I can't readily agree that to show mercy is to act unjustly towards oneself.
... we may characterize mercy as the putative ethical value that justifies leniency in the infliction of punishment that is due in accordance with justice. Only someone who has cultivated a rational sensitivity to
this value in thought, feeling and action has the virtue of being
merciful. It follows that not every suspension or relaxation of a
just punishment is an instance of mercy; instead, leniency must
be shown for the right reasons. In the mercy tradition, these are
typically glossed as reasons of charity (or, equivalently for our
purposes, compassion or humanity) that have their source in the
value of relieving a wrongdoer's plight. These reasons reflect a
generalized love of humanity; in particular, a concern to alleviate
serious misfortunes that the human condition is prey to and
which, in consequence, one can regard as evils that could befall
oneself or those to whom one has special ties. (John Tasioulas, 'Mercy', Proceedings of the Aristotelian Society, New Series, Vol. 103 (2003), pp. 101-132: 101-2.)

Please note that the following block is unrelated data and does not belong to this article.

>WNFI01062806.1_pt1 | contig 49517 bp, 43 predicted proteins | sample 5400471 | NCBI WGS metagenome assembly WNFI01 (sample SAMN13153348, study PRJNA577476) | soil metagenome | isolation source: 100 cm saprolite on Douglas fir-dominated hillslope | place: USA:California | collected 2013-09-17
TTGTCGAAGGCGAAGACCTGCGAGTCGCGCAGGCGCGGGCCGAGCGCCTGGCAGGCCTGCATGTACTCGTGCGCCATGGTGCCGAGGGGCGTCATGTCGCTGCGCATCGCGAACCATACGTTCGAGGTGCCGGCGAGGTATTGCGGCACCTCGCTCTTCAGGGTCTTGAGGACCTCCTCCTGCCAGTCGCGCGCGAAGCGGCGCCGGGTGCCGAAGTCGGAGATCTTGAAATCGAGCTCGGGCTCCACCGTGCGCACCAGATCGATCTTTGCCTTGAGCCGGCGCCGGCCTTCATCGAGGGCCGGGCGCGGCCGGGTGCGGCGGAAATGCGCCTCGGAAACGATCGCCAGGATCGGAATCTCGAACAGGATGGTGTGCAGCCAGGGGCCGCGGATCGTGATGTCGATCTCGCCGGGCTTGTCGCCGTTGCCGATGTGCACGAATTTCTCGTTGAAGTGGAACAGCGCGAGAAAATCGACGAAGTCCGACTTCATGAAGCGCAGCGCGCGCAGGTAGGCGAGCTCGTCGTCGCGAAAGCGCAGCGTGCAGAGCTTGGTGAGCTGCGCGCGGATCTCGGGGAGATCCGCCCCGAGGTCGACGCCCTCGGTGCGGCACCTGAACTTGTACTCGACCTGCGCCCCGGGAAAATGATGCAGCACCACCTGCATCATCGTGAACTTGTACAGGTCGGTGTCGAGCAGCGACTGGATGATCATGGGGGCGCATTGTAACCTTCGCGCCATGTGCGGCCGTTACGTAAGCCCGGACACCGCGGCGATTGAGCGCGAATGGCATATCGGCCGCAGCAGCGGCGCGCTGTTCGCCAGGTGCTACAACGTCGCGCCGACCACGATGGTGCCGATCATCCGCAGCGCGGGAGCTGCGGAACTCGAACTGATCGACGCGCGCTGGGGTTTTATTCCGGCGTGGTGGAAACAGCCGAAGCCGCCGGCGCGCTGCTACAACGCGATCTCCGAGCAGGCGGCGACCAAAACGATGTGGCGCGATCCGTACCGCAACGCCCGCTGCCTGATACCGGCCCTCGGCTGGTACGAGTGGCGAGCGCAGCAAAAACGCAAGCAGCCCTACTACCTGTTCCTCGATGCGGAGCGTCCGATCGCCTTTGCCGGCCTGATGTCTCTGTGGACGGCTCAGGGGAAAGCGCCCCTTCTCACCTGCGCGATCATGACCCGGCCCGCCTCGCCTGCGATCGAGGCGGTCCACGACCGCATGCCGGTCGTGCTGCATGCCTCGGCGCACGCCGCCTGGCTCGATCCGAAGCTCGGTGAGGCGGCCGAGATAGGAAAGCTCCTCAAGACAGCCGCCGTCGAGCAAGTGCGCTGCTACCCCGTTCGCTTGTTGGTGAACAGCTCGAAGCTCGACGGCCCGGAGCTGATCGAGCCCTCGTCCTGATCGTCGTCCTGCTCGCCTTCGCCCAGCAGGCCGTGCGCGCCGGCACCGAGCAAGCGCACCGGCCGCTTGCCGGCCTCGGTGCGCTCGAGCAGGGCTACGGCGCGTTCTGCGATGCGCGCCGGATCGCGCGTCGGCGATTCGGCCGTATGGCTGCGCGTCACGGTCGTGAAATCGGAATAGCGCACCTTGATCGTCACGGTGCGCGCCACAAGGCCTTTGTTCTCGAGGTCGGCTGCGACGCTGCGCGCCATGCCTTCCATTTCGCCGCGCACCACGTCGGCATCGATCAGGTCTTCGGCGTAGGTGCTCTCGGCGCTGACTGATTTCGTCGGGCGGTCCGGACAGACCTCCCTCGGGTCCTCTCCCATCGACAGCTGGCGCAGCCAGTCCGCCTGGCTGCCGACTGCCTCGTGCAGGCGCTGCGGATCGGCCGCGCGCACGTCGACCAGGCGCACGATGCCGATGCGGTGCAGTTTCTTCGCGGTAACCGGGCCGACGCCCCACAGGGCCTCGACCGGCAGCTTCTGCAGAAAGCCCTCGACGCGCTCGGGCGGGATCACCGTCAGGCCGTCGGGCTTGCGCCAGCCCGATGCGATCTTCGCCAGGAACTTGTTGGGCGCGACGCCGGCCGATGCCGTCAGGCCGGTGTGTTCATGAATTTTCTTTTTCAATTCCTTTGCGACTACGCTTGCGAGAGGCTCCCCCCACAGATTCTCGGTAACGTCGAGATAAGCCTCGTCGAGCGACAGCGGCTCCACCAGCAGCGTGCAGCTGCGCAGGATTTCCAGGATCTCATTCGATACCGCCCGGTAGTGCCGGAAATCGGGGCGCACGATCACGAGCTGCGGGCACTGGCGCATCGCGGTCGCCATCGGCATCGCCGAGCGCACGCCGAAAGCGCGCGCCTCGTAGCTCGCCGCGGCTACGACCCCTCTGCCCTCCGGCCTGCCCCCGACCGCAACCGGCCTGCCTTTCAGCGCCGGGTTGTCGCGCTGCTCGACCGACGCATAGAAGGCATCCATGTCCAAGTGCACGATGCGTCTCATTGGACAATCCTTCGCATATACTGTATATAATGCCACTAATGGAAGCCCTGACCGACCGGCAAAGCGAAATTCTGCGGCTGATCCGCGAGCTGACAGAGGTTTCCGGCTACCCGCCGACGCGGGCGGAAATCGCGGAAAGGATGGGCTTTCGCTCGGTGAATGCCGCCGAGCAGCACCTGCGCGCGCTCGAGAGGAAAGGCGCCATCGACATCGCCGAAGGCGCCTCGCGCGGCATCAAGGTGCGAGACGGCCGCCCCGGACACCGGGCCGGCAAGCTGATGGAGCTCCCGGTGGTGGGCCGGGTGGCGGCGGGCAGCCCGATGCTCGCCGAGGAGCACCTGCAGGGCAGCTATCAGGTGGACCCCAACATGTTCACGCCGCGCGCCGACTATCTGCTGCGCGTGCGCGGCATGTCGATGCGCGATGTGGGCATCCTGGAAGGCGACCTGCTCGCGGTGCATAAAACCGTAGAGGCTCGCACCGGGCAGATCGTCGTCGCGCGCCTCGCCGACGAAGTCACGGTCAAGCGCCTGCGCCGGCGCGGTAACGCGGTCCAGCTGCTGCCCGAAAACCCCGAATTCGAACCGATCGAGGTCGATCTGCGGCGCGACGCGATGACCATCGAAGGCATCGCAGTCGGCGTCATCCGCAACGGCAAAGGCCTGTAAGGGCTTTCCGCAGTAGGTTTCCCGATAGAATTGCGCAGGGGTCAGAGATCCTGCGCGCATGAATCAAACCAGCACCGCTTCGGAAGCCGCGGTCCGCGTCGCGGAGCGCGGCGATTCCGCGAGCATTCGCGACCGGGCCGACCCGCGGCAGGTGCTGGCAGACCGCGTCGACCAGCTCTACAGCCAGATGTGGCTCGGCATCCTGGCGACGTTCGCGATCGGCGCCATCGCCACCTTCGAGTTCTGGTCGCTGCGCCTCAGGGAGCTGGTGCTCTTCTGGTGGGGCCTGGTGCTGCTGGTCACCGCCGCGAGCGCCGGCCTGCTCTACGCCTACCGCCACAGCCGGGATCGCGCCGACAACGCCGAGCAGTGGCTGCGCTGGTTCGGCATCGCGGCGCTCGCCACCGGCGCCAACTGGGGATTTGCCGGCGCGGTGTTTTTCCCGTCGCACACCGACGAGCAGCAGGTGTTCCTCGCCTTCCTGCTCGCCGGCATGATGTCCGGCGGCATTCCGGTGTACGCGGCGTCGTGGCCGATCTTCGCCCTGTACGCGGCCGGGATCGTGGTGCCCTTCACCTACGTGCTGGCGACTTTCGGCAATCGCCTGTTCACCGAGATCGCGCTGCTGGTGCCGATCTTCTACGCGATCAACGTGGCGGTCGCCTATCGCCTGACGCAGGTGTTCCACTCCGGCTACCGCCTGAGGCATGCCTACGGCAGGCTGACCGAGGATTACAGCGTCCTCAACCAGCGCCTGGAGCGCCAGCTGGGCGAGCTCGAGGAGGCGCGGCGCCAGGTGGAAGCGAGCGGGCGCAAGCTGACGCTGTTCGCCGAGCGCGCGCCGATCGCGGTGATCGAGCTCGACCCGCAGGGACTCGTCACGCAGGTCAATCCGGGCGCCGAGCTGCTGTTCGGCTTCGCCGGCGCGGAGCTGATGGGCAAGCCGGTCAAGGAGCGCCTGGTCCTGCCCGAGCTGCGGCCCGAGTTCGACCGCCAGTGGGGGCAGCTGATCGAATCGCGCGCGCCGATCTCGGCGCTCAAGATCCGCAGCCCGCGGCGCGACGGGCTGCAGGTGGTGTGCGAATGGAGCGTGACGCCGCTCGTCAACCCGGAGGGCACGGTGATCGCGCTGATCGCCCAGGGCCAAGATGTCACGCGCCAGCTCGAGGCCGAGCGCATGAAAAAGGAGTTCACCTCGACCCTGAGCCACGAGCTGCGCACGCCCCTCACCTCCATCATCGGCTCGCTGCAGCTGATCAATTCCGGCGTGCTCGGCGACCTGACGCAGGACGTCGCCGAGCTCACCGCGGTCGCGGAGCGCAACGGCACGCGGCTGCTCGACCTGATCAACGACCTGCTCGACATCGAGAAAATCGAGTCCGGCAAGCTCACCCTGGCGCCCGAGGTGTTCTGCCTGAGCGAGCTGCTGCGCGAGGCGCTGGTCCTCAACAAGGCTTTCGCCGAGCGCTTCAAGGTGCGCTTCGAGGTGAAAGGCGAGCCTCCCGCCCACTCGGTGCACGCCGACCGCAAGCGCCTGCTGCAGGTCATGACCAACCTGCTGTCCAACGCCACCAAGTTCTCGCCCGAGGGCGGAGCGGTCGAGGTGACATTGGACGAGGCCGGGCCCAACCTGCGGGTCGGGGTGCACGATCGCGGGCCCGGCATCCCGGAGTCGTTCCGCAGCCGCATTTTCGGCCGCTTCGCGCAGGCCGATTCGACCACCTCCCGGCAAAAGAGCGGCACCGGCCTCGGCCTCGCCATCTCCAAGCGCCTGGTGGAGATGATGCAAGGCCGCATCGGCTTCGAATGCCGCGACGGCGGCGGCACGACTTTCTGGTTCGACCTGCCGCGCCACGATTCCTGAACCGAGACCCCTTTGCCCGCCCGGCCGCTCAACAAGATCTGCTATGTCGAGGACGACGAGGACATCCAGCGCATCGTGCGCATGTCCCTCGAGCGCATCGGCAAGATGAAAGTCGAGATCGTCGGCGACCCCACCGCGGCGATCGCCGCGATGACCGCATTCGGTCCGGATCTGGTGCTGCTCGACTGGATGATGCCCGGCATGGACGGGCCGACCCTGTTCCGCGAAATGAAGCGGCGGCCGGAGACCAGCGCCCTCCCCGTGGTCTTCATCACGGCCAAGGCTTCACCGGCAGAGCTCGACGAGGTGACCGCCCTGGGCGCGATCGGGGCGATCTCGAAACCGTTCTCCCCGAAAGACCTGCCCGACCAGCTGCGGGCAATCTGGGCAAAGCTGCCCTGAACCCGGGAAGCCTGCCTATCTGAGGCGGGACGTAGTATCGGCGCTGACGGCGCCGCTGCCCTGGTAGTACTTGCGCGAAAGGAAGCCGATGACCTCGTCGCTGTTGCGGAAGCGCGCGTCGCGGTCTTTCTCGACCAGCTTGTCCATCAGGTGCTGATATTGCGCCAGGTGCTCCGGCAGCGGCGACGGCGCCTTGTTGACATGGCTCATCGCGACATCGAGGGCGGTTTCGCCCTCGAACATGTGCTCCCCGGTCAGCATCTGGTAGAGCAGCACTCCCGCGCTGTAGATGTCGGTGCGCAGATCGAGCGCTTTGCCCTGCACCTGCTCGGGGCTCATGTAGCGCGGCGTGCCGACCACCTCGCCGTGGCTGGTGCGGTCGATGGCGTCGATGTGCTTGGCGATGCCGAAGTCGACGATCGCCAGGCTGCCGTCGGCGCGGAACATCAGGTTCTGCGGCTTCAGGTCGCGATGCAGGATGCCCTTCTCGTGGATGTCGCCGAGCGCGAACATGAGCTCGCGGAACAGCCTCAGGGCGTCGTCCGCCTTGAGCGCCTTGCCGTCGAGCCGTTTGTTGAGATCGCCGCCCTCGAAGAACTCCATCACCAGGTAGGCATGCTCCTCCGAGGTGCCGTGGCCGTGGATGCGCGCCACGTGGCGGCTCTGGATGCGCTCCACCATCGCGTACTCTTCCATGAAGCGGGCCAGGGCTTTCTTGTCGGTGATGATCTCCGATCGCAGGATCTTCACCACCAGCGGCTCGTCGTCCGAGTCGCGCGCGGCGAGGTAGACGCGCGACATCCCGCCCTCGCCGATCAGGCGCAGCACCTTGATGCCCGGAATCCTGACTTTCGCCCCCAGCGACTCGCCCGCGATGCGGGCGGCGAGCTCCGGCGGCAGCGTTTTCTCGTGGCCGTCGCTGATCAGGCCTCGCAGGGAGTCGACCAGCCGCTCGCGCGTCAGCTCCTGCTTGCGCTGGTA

In light of this, if I show mercy to someone who has acted unjustly towards me, I do not act unjustly (over again) against myself. That is to say that it is not the case that I add injustice against myself to the injustice perpetrated against me by the other person.
Rather, I am forgiving, I show compassion, charity, humanity, benevolence, to the other person. None of these responses is unjust either to the other or to myself. If I could exact just punishment, I do not act unjustly (against myself) if I suspend that punishment. I am simply motivated by other values than the desire to impose a just punishment.
On reflection I have doubts about the coherence of acting unjustly towards myself. Justice seems an interpersonal virtue, and injustice an interpersonal wrong.